Private Homes Open for 90th Season of Natchez Spring Pilgrimage – Mississippi’s Best Community Newspaper

NATCHEZ – Spring is in the air and the Natchez Spring Pilgrimage is on its heels.

Next weekend, Spring Pilgrimage begins its 90th season with an offering of 21 tours of private homes and large house museums to choose from for tours.

Since 1932, private owners have opened their doors to the public for tours.

This year, Marsha Colson, president of the Pilgrimage Garden Club and director of Natchez Pilgrimage Tours, says the owners are upholding the tradition by showcasing their homes that seem frozen in time, complete with antique and authentic pre-war furnishings.

However, times have changed even with Natchez Pilgrimage.

Many of those entertaining have opted to wear this century clothing instead of dressing in period hoops.

A few still are, including Colson who said, “I’ll wear my hoop skirt until I die.”

Natchez Garden Club president Donna Sessions said the club no longer hosts the Natchez Historical Pictures, a decades-old tradition where child actors portray scenes from the city’s history. Instead, tours include historically accurate accounts of the people who once lived there, including those who were enslaved.

The Pilgrimage Garden Club will not name a new king, queen and royal court this year, but will instead honor the children of garden club members who may have ruled in past seasons when they failed to serve due to the COVID pandemic. -19, Colson said. .

“At the Save the Hall Ball (April 16), this king and queen will be introduced and honored for the Pilgrimage Garden Club,” Colson said. Tickets for the official event are $100 each, and proceeds are used for the preservation of Stanton Hall and Longwood.

Sessions said the NGC will hold its annual Magnolia Ball, where the King and Queen will be announced for the first time and crowned, and their first-ever Magnolia Festival.

Cheryl Rinehart said it includes a series of many NGC royalty-focused events that began with the court announcement in December and lasts through the spring pilgrimage. As well as the royal court, which includes children from the garden club from primary school through middle school, NGC will also honor a group of fifth and sixth year boys and girls taking part in a junior cotillion.

“We won’t just celebrate, but we’ll teach them etiquette, dancing and cooking skills,” she said.

Public events include an Easter egg hunt, which begins at 2 p.m. on April 9 in Monmouth. Tickets are $10 per child or $25 per family.

The Magnolia Ball begins at 6 p.m. on April 23 at the Natchez City Auditorium. General admission is $50, with a cash bar and options to sponsor the event at varying levels of sponsorship. Proceeds will go to The House on Ellicott Hill restoration project, the restoration of the Magnolia Hall upstairs, and the use and preservation of other NGC homes.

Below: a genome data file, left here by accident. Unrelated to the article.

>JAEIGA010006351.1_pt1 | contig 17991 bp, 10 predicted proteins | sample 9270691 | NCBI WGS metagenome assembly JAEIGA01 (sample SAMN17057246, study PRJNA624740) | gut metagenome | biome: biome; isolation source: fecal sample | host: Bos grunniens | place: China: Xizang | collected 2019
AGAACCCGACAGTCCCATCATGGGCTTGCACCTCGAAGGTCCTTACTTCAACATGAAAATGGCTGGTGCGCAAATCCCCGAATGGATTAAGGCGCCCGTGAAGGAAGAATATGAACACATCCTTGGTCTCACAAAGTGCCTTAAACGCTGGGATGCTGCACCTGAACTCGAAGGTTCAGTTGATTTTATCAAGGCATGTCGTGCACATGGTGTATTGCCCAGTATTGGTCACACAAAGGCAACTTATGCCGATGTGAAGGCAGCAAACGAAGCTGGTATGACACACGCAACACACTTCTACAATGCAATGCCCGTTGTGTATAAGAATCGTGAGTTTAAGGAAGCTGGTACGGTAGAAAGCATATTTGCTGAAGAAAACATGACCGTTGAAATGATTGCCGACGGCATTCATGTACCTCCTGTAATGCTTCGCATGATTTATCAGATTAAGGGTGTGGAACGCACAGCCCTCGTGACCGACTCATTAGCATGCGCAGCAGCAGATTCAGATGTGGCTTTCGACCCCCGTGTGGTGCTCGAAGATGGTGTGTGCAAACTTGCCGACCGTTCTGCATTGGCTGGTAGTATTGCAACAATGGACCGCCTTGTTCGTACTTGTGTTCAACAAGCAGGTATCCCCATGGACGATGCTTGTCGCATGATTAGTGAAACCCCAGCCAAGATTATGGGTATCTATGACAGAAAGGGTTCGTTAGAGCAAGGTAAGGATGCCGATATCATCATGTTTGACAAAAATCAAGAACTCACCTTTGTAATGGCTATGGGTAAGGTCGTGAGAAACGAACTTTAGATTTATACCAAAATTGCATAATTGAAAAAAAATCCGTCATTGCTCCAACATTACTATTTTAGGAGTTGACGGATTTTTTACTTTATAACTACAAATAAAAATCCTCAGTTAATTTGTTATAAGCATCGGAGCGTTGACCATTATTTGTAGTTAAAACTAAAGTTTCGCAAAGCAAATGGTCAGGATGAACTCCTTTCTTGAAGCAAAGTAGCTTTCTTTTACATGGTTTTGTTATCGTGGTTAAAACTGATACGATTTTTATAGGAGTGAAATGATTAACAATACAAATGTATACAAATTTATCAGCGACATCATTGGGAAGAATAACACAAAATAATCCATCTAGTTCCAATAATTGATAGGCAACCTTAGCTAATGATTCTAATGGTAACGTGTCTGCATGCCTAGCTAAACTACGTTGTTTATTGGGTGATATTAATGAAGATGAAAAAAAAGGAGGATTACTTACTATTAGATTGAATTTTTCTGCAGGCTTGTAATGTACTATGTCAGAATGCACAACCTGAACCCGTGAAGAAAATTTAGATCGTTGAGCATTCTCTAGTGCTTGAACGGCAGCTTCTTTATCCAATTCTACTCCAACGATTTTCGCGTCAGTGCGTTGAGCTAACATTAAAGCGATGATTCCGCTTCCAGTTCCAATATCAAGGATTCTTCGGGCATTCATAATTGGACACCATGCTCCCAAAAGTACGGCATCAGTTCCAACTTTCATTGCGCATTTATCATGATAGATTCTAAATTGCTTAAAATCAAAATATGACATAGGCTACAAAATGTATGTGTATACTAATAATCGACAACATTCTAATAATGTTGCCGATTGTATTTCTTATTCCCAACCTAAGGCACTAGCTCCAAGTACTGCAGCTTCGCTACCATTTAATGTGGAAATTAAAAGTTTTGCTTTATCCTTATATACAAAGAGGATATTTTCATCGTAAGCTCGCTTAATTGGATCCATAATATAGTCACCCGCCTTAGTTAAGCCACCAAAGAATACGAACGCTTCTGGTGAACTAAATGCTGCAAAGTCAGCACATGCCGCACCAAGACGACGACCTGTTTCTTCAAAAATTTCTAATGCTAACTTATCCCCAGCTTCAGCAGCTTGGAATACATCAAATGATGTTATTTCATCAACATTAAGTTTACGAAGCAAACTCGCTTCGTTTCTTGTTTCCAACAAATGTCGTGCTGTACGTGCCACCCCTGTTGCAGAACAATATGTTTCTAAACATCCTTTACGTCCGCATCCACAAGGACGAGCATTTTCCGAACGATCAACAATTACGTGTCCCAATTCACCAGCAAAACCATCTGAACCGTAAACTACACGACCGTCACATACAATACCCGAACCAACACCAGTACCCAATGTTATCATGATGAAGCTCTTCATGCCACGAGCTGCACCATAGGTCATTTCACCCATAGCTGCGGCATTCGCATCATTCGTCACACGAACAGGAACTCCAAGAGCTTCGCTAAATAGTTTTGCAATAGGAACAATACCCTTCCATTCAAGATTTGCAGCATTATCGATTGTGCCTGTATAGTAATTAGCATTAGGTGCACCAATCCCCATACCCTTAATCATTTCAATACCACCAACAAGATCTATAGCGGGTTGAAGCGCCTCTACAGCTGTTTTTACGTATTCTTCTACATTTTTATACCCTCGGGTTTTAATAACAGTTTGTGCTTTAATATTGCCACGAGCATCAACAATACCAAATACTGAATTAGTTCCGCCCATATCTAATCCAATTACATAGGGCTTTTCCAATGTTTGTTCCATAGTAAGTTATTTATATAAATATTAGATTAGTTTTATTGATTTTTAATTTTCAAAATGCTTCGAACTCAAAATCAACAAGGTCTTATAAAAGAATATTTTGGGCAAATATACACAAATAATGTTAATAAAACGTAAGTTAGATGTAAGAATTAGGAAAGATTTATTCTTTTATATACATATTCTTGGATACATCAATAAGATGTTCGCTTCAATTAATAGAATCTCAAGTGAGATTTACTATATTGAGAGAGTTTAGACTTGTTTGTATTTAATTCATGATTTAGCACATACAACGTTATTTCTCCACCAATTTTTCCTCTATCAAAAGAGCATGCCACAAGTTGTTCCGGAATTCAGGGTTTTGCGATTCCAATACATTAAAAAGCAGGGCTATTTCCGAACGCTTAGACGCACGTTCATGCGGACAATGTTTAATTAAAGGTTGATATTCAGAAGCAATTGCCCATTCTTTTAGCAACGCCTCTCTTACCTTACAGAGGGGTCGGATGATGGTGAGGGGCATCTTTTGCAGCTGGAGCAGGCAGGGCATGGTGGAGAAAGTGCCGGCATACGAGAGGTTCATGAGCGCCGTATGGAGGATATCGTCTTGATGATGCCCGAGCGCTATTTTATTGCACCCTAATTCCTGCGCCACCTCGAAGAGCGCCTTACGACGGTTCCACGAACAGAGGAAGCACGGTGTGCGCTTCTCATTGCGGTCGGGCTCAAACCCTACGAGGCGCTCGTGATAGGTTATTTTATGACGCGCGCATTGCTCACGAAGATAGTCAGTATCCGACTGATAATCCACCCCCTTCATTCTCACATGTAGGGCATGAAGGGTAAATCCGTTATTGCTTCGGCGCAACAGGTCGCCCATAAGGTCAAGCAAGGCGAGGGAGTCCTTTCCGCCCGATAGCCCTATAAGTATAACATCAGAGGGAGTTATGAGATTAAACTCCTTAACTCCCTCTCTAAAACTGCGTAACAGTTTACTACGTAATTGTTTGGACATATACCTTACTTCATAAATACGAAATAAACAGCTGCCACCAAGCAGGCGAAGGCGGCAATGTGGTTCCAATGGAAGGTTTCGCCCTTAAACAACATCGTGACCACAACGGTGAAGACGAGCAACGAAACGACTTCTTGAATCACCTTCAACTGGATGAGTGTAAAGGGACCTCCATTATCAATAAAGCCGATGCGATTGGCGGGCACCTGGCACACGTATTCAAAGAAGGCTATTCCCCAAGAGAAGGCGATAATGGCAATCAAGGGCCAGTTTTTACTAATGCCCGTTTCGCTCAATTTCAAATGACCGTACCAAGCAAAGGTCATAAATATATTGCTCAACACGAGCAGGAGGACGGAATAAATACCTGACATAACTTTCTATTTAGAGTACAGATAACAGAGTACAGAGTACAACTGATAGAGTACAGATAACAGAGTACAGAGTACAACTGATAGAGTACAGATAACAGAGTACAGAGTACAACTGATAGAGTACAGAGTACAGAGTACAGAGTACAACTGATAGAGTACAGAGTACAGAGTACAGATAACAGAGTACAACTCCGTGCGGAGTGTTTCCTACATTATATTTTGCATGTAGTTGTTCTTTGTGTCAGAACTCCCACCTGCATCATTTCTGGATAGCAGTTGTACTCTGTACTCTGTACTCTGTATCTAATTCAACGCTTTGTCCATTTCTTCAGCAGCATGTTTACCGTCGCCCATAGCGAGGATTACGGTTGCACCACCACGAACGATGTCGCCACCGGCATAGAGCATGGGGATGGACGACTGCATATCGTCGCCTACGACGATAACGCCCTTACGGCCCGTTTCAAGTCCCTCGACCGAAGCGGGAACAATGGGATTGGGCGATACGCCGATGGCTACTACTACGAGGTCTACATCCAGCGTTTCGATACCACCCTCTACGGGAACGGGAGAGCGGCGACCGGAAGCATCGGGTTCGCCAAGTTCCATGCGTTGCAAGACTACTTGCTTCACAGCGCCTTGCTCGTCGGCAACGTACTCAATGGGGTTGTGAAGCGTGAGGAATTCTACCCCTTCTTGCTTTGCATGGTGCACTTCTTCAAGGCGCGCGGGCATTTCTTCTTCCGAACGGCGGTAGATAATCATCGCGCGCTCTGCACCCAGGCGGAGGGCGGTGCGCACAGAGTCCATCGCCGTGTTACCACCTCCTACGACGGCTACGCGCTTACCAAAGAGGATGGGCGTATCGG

The Magnolia Festival Tea begins at 2 p.m. on April 30 at Magnolia Hall. Admission is $20 for an elegant afternoon tea in honor of NGC royalty.

So far, pre-sales for Pilgrimage seem to be going well, Colson said.

“We had more bands this year than in the past,” she said.

Three-home packages for $60 include tours of Rosalie, Stanton Hall, and Longwood; or for $40, patrons can tour two homes, Stanton Hall and Longwood. Individual home tours cost between $20 and $25 each.

Colson said this season also includes special evening entertainment packages.

At the Burn, Colson said visitors can enjoy a glass of wine and appetizers accompanied by a piano performance before venturing out to the terraced gardens and revelers.

The gardens were first laid out in the mid-19th century for the original owners of the house, John P and Sarah Walworth. There are camellias, azaleas, magnolias as well as rare trees and shrubs, including Asian yews or cunningham firs commonly known as “monkey puzzle trees”.

At Concord Quarters, “A Very Natchez Revue” allows guests to enjoy a wine and cheese tasting before experiencing the story told through a series of skits, songs and dances.

These tours cost $40 each for adults and $30 for children.

Concord, built for Spanish Governor Manuel Gayoso de Lemos in the 1820s, houses the remains of a two-story brick building that originally served as one of two corresponding quarters for slaves. It was remodeled in the 20th century for use as a single-family residence and fell into serious disrepair when purchased by Gregory and Deborah Cosey.

“They restored it beautifully,” Colson said.

To book with Natchez Pilgrimage Tours, call 601-653-0919 or visit, or to book with Little Easy Tours, call 601-890-2388 or visit

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